7. Near Dark (1987). Kathryn Bigelow's cult classic pretty much set a template for much of future vampire cinema and vampire literature. Wendigo says it's the first film to really play with the "pack" concept of a society of vampires and their interaction with each other, and the first to effectively imagine white-trash vampires. At the same time, it revives the romantic concept of vampires in the form of an "innocent" vampire that can be redeemed by love.

8. Blade (1998). The first action-adventure vampire movie and as such an undeniable landmark, Stephen Norrington's vehicle for Wesley Snipes also set a new standard of glamour for modern-day vampires, the violent power fantasy making immortality even more alluring.

9. Underworld (2003). Replace Blade with a female action hero and you take the vampire adventure genre to yet another level. In addition, Len Wiseman's film brings cinema in line with the burgeoning urban fantasy/paranormal romance genre by introducing all manner of lineages and bloodlines and the mythology of the ancient feud between vampires and werewolves. On top of all this is Kate Beckinsale in that outfit! Who can argue with that?

10. Let the Right One In (2008). Yes, this is Wendigo's winner of the great vampire kulturkampf of last year, though I must remind you that he likes both this and Twilight. The Swedish film gets the nod and makes the list because Wendigo was impressed with its more "realistic" presentation of a vampire-human romance as a relationship of profoundly disturbed individuals in an evocatively cold and harsh setting.

That's the list of someone who has read many things vampiric and thought a lot about genre fiction in general. Wendigo acknowledges an Anglo-American bias (the last film being the exception) but believes that his favorites will stand up to the competition from Europe, Mexico or elsewhere. Any such list is bound to be provocative as well as informative, and I'll be keeping my friend appraised of any responses to his list. I think he'd make a great movie blogger himself, and if we get a dialogue going we may yet draw him into the fray on a more regular basis.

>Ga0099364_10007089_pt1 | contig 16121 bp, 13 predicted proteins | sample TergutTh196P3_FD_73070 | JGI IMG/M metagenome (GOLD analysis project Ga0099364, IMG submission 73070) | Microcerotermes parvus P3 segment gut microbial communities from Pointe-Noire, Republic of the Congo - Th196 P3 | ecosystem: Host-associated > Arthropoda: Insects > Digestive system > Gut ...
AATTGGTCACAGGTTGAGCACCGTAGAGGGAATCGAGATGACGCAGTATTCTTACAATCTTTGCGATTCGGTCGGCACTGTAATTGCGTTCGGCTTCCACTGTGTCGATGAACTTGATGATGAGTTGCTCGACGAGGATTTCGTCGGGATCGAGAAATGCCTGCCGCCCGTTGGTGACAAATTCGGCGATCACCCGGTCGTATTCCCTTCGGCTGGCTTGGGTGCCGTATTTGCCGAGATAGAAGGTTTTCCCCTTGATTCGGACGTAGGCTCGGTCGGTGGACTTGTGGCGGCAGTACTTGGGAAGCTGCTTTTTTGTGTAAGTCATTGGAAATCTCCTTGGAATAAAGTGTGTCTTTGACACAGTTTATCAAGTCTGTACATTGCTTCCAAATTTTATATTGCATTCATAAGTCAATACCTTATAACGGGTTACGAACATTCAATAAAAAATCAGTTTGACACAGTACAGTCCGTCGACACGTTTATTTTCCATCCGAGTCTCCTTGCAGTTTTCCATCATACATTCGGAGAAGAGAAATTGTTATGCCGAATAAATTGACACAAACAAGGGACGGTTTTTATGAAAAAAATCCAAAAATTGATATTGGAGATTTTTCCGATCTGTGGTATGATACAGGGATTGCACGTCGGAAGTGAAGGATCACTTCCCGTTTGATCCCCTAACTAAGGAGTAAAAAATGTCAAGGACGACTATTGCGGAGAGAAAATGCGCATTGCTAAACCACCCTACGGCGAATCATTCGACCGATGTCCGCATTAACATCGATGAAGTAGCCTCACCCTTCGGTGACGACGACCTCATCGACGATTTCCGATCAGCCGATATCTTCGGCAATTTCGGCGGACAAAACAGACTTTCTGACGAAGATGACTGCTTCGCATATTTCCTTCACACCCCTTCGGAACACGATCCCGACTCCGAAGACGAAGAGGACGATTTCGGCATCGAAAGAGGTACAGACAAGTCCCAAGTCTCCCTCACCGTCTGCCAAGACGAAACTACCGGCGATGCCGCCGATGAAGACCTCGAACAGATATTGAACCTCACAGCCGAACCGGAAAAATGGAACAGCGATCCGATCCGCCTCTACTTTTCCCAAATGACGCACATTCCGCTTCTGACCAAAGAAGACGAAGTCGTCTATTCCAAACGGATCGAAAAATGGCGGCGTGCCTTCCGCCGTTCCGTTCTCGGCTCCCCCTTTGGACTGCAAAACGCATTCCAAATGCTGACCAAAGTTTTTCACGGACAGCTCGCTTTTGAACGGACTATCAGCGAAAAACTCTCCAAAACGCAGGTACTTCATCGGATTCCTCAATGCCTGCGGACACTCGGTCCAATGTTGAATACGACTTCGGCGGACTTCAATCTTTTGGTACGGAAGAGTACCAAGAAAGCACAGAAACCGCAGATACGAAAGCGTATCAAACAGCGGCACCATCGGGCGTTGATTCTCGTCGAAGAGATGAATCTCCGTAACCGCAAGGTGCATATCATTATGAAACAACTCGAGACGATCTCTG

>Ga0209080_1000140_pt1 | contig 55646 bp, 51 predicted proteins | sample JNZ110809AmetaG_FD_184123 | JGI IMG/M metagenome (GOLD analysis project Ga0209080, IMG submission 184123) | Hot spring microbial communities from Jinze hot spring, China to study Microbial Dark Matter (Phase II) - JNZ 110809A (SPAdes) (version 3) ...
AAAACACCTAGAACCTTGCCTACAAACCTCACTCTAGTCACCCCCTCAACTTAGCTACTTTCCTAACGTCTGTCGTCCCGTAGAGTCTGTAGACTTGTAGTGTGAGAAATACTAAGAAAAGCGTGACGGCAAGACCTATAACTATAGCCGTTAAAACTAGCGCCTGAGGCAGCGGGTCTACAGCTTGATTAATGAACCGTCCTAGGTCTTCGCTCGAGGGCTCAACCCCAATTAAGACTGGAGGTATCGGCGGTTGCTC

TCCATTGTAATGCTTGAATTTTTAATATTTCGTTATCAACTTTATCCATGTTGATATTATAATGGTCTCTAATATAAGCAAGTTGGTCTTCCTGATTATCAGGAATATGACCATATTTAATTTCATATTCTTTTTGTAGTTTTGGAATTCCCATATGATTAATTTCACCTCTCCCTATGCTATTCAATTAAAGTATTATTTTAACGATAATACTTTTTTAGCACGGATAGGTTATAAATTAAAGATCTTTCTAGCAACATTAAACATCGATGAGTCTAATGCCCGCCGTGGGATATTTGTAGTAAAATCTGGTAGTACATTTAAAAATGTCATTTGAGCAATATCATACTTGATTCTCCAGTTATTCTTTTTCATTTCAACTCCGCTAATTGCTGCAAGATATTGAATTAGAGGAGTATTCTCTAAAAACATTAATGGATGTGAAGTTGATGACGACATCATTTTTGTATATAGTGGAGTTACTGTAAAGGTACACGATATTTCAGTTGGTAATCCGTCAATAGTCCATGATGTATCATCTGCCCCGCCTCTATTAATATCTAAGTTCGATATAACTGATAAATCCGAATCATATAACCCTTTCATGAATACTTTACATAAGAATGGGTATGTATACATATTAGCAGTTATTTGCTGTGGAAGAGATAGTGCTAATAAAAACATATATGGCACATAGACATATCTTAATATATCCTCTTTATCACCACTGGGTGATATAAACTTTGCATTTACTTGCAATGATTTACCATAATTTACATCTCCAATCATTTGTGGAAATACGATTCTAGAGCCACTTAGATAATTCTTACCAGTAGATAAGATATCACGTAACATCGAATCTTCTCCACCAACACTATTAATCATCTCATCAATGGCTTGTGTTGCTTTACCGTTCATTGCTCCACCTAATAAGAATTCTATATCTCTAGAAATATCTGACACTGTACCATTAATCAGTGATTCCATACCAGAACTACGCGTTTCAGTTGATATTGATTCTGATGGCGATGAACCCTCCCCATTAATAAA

Unknown said...

That's a hell of a list. I would agree with it for the most part. I don't care for Underworld though, but the rest all tops in my book.

hobbyfan said...

Whoa! I'm not sure if the Rev or Wendigo would agree with me on this one, but "Interview with the Vampire" conceivably belongs on any top ten list of vampire films. The sight of Kirsten Dunst as a pre-teen vampire all but stole the show from its' leads, Tom Cruise & Brad Pitt.

Samuel Wilson said...

Wendigo wants to emphasize that his list is based as much on his estimate of the films' historic significance as on his admiration for them. He definitely likes Underworld and is glad to defend it, but it made the list mainly because he sees it as defining a new subgenre in vampire cinema. As for Neil Jordan's Interview, Wendigo thinks it simply appeared too late, after other movies had absorbed the influence of Anne Rice's books, so that nothing really struck him as new about it in 1994. Speaking for myself, having not read Rice's books, Jordan's film was better than I expected, and I also thought Dunst was one of the best things about it.

To stir the pot further, Wendigo has given me a supplemental list to fatten this up to a top 20. This list follows the format of the first, starting back in time again before marching to the present:

11. Dracula (1930 Spanish-language version)
12. Son of Dracula (1943)
13. Kiss of the Vampire (1963)
14. The Return of Count Yorga (1971)
15. Blacula (1972)
16. Satanic Rites of Dracula (1973)
17. Dracula (1979)
18. The Hunger (1983)
19. Shadow of the Vampire (2000)
20. Twilight (2008)

And to stir the pot further yet, he's preparing a list of his least favorite vampire films for posting later this weekend. Look out!

bogart said...

What about Herzog's Nosferatu? That cannot be out. If Murau's number 1, this has to be close to the top.